Skilling Young Minds Essential for a Transformed Future

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May Yang

Whoever holds the talent, holds the future.” – A saying of great significance, especially in a progressive community whose growth vastly depends on the quality of its masses. India’s economic growth and global status are going through a pressing need for a skilled youth community. Interestingly, India has a big pool of young working population that is waiting for structured guidance. This population can do wonders for themselves and the country if led in the right direction and granted skilling opportunities.

As per the 2018 report by NCAER, India’s overall workforce is around 468 million. Approximately, 92 per cent of this workforce belonged to the informal sector, whereas around 31 per cent were illiterate, 13 per cent had primary education, 6 per cent were college graduates, about 2 per cent of the workforce had formal vocational training, and only 9 per cent had non-formal vocational training. The daunting data give a clearer insight into India’s alarmingly severe shortage of a well-trained workforce.

The current statistics suggest that only 10 per cent of the fresh graduates are employable, and the rest of the 90 per cent lack the eligible skills required to be hired by the Corporates. India’s GDP is growing at a great rate of around 6-8 per cent, but job creation is yet to catch up to it. The Government of India has come up with multiple initiatives like “Skill India”, “Make in India”, “Start-up India”, and so on, to accelerate employment and entrepreneurship among the country’s youth. The Ministry of Skill Development & Entrepreneurship aims to upskill the youth on a large scale with speed and high standards to achieve its vision to establish a Skilled India. 

The NSDC (National Skill Development Corporation) skill gap analysis study identified eleven sectors requiring skill development training through reputed training partners having a multi-state footprint. These sectors are beauty and wellness, ICT, banking and accounting, construction, painting, automotive repairs, security, garment making & fashion designing, retail, telecom, and hospitality.

These initiatives are being aided by its functional departments, such as the Directorate General of Training (DGT), National Skill Development Corporation (NSDC), National Skill Development Agency (NSDA), National Council for Vocational Education and Training (NCVET), National Skill Development Fund (NSDF) and 38 Sector Skill Councils (SSCs) as well as 33 National Skill Training Institutes (NSTIs/NSTI(w), around 15,000 Industrial Training Institutes (ITIs) under DGT and 187 training partners registered with NSDC. The Ministry also intends to work with the existing network of Skill Development centres, universities, and other alliances in the field. Further, collaborations with relevant Central Ministries, State governments, international organisations, industry and NGOs have been initiated for multi-level engagement and more impactful implementation of skill development efforts. The partnership scale indicates the massive structure and potential of their nationwide skill development plan.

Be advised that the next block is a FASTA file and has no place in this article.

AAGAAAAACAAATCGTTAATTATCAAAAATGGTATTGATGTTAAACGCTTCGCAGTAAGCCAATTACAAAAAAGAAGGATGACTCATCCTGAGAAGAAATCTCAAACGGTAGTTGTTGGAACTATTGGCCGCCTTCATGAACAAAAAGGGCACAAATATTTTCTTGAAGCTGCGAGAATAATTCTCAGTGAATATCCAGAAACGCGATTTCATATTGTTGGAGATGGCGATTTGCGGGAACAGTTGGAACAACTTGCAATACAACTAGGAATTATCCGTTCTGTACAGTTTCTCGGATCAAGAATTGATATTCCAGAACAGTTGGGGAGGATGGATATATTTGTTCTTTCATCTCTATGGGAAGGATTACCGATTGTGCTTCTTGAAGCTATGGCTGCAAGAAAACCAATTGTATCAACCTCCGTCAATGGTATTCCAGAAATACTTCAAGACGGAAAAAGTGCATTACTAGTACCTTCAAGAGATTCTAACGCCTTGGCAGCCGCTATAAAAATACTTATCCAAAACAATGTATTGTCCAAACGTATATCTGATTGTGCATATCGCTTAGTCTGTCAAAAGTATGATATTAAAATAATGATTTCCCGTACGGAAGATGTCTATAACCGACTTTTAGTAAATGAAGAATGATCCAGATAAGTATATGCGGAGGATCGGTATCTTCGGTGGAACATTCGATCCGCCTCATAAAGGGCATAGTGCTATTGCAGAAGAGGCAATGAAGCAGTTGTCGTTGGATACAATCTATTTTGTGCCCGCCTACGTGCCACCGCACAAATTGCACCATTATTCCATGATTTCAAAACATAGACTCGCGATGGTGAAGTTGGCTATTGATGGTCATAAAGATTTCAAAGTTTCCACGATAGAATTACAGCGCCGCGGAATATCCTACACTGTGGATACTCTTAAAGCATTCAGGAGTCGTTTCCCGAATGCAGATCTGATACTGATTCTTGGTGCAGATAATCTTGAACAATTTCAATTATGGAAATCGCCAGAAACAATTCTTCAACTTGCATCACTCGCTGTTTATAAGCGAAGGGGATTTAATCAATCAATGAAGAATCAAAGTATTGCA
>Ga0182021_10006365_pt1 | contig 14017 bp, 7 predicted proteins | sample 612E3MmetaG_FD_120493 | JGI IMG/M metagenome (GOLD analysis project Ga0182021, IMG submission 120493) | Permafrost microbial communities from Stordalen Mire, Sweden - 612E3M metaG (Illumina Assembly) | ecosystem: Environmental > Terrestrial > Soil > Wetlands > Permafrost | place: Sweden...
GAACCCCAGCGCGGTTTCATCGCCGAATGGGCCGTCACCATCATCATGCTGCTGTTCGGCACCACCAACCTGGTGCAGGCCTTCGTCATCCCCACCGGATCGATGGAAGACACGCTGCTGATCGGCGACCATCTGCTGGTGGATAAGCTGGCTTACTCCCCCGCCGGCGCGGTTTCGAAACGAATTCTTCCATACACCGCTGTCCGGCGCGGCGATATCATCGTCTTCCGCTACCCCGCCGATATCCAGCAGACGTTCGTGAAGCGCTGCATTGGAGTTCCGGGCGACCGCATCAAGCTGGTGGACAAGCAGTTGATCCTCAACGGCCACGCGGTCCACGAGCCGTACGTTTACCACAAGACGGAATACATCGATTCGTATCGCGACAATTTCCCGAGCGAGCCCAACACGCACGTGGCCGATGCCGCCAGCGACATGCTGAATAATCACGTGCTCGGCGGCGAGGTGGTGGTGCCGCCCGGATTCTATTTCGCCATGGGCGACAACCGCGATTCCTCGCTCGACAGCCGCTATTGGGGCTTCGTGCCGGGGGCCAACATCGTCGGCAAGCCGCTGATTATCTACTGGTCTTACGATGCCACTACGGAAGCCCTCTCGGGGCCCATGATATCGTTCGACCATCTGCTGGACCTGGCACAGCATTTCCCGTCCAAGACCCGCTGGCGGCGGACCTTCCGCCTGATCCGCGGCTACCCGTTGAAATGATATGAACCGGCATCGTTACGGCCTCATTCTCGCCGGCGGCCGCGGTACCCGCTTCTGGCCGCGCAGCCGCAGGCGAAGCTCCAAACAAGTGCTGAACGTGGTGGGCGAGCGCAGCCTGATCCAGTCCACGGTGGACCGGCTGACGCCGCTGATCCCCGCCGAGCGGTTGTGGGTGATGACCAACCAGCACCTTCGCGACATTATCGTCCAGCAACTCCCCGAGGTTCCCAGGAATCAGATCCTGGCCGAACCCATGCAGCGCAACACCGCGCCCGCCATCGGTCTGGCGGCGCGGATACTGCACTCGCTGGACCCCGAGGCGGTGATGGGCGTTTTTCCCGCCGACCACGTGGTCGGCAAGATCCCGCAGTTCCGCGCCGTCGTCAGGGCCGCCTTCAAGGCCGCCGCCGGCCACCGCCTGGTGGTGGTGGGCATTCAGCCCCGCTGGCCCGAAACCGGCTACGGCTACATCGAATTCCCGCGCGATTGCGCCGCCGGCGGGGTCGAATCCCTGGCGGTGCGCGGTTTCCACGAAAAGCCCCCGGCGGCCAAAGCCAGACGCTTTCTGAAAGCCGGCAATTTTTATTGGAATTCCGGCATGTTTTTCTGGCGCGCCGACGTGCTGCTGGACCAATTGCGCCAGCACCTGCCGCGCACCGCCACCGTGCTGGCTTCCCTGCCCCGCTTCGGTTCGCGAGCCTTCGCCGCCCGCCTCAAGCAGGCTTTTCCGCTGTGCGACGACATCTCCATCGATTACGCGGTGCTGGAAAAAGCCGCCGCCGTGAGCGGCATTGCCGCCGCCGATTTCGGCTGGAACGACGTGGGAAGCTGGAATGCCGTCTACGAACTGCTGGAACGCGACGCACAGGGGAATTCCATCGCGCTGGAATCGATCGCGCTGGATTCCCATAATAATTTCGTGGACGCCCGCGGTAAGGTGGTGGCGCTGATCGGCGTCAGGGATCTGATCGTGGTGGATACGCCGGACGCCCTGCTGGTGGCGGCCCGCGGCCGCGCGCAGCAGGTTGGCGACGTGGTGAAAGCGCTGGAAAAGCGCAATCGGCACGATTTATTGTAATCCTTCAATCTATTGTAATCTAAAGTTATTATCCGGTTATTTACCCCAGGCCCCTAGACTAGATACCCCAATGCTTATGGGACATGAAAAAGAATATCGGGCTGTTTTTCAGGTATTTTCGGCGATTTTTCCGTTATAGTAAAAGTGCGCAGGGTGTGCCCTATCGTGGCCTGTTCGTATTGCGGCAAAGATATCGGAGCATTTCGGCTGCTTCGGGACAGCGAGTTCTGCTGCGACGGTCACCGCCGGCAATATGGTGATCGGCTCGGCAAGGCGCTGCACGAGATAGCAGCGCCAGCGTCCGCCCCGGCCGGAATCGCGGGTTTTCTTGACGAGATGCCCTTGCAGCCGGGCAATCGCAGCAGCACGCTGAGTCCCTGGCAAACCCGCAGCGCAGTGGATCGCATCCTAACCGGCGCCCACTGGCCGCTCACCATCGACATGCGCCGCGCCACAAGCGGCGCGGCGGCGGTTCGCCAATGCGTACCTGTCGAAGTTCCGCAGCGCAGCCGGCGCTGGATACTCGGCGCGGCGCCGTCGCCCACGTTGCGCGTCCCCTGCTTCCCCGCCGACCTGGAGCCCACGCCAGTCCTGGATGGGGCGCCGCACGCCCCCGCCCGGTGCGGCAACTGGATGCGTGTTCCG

While it succeeded in achieving its skilling targets with around 1.07 crore youth trained by January 2021 under the Skill India Mission, there is still scope for strengthening the district machinery for effective skill training implementation.

The NSDC (National Skill Development Corporation) skill gap analysis study identified eleven sectors requiring skill development training through reputed training partners having a multi-state footprint. These sectors are beauty and wellness, ICT, banking and accounting, construction, painting, automotive repairs, security, garment making & fashion designing, retail, telecom, and hospitality. Among these, seven sectors are in high demand of skill up-gradation according to the study carried out by Manpower Group: Education, Health, and Government (76 per cent), IT and Technology (76 per cent), Manufacturing (76 per cent), Banking and Finance (75 per cent), Wholesale and Retail Trade (75 per cent), Restaurants and Hotels (74 per cent), and Construction (72 per cent). India is targeting to enhance livelihood opportunities through proper college infrastructure, and such colleges focus on unique features to improve employment prospects. The target is to create: 

  • Skill development facilities under one roof
  • Short-term, market-oriented and demand-driven modular skill development courses
  • Multi-skilling, multi-entry and exit, and linkages to future up-gradation opportunities
  • Fewer entry barriers – educational qualifications, transportation, loss of wages, the problem of language, fees
  • Youth mobilisation
  • Residential facility
  • Assistance for post-training placement
Besides the government, IT industrialists and entrepreneurs are eagerly contributing to developing new-age skills. Last year, about 800,000 people were reskilled, compared to about 600,000 the year before. The $191 billion Indian IT industry spends about 1-1.5 per cent on reskilling employees. With skill development, people can work effectively and be successful in whatever they do. There can be increased chances of promotions, and individuals can experience a lift in their careers.